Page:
A common question among parties to a divorce is who gets to live in the house the parties share, frequently referred to as the marital residence, during the divorce. Ideally, this is a decision that the parties will reach together. If the parties are unable to reach an amicable decision, however, the natural reaction might be to ask the court to enter an order in favor of one spouse over the other. The question is usually presented to the court through a motion for temporary orders. Absent the presence of some core issues, however, the court may be unwilling or unable to make such a decision.

In Arizona, a party may seek temporary orders for a number of purposes. Such purposes include spousal support, child support, attorneys’ fees and, in some cases, the exclusive use of the martial residence. The Arizona statute governing temporary orders provides that a party may seek an order of the court “[e]xcluding a party from the family home of the other party on a showing that physical or emotional harm may otherwise result.”

In cases where one party has or is committing acts of domestic violence against the other party, or the parties’ children, the question may be resolved outside of the divorce proceedings. For example, if one spouse is awarded an order of protection against the other as a result of domestic violence, the court will generally grant the victim the exclusive use of the martial residence. Indeed, for many this is the first step in the divorce process. A superior court judge presiding over a divorce is unlikely to overturn the order of protection and the grant of exclusive use of the marital residence if it is apparent that domestic violence has occurred.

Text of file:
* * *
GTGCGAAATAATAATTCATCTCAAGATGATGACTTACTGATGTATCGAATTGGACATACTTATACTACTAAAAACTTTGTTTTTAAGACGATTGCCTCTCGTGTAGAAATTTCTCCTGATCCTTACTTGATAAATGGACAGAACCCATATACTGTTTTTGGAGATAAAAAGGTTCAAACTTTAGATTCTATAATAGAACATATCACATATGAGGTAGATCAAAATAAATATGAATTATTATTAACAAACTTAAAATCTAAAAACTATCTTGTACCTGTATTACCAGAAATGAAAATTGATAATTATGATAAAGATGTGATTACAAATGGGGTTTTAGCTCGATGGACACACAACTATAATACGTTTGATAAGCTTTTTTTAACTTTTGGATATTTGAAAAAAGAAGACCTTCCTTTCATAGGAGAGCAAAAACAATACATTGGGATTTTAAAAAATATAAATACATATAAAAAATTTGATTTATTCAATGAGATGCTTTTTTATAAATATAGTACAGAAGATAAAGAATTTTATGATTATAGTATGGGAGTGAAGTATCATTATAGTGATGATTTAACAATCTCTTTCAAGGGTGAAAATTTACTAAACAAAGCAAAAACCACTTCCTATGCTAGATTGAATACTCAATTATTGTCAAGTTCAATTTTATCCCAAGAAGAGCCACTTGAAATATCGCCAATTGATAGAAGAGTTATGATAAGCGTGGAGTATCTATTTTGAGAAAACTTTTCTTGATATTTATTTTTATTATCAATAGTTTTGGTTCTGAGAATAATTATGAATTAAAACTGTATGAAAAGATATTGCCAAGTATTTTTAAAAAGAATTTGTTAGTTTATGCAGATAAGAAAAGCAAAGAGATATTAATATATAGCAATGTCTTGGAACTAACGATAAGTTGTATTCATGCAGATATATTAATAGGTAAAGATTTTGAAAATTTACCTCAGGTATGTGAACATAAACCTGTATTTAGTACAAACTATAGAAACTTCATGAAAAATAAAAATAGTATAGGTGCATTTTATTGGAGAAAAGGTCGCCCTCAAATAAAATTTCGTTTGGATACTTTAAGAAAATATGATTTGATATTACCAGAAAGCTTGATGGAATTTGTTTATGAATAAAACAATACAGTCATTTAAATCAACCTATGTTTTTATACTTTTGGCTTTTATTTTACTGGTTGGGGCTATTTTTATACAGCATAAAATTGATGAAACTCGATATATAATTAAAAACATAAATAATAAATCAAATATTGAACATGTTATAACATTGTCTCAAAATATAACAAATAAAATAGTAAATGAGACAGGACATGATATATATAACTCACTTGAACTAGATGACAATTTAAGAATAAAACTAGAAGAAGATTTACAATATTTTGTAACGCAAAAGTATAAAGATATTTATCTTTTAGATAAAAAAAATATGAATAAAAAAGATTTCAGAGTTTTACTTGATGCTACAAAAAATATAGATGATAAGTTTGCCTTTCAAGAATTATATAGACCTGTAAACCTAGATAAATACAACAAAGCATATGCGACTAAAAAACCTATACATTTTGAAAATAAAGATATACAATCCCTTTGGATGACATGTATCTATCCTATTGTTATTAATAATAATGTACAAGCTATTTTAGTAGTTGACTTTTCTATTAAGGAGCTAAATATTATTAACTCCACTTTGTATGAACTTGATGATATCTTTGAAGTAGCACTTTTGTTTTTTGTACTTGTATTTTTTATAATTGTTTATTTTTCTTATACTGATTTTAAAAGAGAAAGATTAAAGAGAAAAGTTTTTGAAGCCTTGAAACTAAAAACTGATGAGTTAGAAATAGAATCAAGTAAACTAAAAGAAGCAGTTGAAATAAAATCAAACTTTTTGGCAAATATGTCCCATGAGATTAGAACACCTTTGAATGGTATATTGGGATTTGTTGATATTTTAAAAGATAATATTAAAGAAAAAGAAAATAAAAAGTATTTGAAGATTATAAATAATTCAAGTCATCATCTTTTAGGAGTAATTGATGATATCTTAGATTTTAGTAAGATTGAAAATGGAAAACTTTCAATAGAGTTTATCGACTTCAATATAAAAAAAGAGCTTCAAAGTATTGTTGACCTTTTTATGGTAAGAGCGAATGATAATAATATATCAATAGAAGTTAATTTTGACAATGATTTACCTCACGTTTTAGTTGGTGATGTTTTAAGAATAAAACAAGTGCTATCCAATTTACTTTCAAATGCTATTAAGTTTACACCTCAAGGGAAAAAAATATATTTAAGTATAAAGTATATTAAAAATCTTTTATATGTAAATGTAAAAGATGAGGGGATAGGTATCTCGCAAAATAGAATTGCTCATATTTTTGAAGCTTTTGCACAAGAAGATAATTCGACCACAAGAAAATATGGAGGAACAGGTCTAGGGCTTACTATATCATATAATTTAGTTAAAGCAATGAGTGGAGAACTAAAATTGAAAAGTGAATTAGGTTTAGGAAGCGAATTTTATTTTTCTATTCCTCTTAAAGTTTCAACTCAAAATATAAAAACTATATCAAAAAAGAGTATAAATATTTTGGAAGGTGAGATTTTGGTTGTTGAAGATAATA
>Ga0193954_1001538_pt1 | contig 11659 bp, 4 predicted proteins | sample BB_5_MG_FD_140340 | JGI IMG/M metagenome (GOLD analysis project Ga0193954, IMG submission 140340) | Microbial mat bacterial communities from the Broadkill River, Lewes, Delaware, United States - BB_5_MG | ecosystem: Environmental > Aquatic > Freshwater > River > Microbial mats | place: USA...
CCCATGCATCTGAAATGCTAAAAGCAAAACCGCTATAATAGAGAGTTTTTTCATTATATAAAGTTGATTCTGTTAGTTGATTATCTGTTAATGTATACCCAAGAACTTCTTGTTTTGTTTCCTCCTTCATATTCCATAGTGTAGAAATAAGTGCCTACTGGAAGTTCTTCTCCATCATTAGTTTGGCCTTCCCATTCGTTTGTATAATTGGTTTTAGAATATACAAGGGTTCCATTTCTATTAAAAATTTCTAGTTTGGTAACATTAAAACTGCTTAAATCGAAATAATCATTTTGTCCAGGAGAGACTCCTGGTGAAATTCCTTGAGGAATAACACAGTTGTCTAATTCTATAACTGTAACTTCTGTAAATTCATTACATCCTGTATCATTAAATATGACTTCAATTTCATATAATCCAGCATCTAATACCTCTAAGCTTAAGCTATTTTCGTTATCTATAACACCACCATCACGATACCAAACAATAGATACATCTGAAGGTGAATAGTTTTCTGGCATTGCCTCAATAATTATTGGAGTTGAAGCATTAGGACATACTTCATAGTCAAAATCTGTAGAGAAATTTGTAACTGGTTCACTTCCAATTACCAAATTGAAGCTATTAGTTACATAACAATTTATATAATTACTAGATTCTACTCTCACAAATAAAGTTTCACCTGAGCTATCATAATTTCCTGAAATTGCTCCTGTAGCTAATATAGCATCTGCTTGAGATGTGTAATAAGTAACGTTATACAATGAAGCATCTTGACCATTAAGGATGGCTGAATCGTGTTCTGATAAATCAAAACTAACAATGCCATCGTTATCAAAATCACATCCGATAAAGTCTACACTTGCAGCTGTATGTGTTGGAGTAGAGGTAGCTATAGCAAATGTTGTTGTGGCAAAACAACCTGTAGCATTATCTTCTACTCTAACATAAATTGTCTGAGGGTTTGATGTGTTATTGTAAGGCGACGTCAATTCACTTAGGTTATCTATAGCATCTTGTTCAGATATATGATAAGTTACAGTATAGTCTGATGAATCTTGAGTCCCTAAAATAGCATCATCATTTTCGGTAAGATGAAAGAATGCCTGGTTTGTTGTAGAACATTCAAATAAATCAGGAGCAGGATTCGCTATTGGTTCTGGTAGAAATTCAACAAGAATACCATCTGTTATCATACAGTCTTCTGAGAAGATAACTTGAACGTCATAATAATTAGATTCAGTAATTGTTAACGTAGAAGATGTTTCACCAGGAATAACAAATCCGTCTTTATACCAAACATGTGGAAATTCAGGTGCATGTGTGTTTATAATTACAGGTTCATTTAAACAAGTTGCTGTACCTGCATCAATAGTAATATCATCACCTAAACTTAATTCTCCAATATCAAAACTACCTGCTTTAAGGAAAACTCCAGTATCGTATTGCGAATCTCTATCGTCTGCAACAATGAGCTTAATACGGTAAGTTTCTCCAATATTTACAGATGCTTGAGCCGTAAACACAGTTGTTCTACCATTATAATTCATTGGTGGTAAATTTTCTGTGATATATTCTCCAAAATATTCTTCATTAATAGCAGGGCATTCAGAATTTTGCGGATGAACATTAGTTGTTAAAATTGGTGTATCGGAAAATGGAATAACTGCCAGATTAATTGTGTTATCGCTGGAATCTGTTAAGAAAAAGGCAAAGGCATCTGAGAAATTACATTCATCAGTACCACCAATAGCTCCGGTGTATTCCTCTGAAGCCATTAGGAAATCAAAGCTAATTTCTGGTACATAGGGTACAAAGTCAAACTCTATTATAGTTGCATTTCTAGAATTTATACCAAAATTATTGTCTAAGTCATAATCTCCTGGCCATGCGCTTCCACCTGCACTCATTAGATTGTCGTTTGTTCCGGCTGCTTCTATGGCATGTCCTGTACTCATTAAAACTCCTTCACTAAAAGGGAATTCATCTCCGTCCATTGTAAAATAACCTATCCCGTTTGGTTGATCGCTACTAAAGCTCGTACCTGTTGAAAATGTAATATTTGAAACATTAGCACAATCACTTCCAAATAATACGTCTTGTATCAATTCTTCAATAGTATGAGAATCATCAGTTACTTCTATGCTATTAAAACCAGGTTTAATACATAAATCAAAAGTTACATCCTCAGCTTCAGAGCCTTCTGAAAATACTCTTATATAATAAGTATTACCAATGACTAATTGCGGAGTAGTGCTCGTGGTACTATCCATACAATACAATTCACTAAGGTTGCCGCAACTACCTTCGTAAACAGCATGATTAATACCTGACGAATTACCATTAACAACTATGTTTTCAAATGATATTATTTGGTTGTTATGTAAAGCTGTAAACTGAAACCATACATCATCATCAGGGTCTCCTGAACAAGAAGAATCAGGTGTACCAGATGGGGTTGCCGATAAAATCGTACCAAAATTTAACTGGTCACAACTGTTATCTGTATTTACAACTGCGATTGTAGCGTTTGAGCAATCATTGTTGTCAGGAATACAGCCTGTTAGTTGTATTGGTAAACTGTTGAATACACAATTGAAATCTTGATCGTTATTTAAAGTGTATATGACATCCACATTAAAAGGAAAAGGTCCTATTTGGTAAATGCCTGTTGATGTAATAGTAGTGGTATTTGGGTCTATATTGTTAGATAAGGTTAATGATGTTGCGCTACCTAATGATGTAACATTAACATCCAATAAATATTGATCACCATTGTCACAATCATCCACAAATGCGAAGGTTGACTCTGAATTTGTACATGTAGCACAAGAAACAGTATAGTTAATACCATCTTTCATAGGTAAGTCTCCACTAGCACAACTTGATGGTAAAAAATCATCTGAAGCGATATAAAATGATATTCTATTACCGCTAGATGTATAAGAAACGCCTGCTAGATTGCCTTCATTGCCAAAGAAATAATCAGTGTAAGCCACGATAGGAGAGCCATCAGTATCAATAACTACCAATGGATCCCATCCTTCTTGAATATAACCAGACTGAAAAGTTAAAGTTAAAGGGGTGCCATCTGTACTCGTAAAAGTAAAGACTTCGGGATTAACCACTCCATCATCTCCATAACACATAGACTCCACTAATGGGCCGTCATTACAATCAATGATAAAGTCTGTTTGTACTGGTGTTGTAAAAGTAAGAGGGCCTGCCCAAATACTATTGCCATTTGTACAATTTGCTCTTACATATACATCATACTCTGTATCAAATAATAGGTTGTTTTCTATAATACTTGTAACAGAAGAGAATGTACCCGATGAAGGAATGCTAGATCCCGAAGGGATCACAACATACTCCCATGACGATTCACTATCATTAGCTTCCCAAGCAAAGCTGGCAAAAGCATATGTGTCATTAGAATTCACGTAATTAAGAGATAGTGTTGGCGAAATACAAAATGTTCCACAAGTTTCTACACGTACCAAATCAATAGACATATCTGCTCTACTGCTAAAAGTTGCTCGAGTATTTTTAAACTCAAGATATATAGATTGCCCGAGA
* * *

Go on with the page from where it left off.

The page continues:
If the divorce proceedings have begun, a victim of domestic violence can still seek to obtain exclusive use of the marital residence by requesting that the court enter temporary orders excluding the other spouse from the martial residence. Absent a showing of domestic violence or some type of severe emotional abuse, however, the court may be unwilling to grant one party the exclusive use of the marital residence to the exclusion of the other.

The foregoing analysis may not apply when one spouse has already relocated from the marital residence. In one case, the court found that the spouse remaining in the residence was entitled to exclusive use of the residence because the other spouse had already relocated and she was not incurring any additional expenses in relation to her new residence.

On the other hand, just because a spouse has moved out does not mean that the remaining spouse has exclusive use of the marital residence. In another Arizona case, a wife, who had voluntarily relocated, re-entered the marital residence through a dog door when she knew that the husband was not home. The wife encountered the husband’s girlfriend, who then called the police. The husband obtained an order of protection against the wife based upon her “criminal trespass.” The court of appeals overturned the trial court finding that wife retained the right to access the premises because the court had not issued an order granting either spouse exclusive use of the house. Neither spouse is entitled to exclusive use of the marital residence until the court issues an order.

The clear lesson is that absent a showing of physical or emotional abuse, the court is not likely to grant one spouse the exclusive use of the marital residence to the exclusion of the other spouse. Parties are advised that the most efficient and economical way to resolve the question of who gets to live in the house is through an amicable agreement. It is always risky asking a judge to make this type of decision. When it comes to the question of exclusive use of the martial residence, parties may find that after spending significant money on the question the court will not grant exclusive use to either party. Under these circumstances, the question of who will reside in the house may have to wait until trial.